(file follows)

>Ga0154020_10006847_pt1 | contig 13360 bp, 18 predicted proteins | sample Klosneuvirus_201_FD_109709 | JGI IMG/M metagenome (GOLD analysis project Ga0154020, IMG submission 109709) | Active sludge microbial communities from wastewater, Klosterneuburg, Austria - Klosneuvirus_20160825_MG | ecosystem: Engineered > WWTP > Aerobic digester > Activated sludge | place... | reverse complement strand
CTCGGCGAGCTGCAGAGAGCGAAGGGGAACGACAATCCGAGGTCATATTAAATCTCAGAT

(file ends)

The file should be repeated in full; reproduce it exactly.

>Ga0154020_10006847_pt1 | contig 13360 bp, 18 predicted proteins | sample Klosneuvirus_201_FD_109709 | JGI IMG/M metagenome (GOLD analysis project Ga0154020, IMG submission 109709) | Active sludge microbial communities from wastewater, Klosterneuburg, Austria - Klosneuvirus_20160825_MG | ecosystem: Engineered > WWTP > Aerobic digester > Activated sludge | place... | reverse complement strand
CTCGGCGAGCTGCAGAGAGCGAAGGGGAACGACAATCCGAGGTCATATTAAATCTCAGAT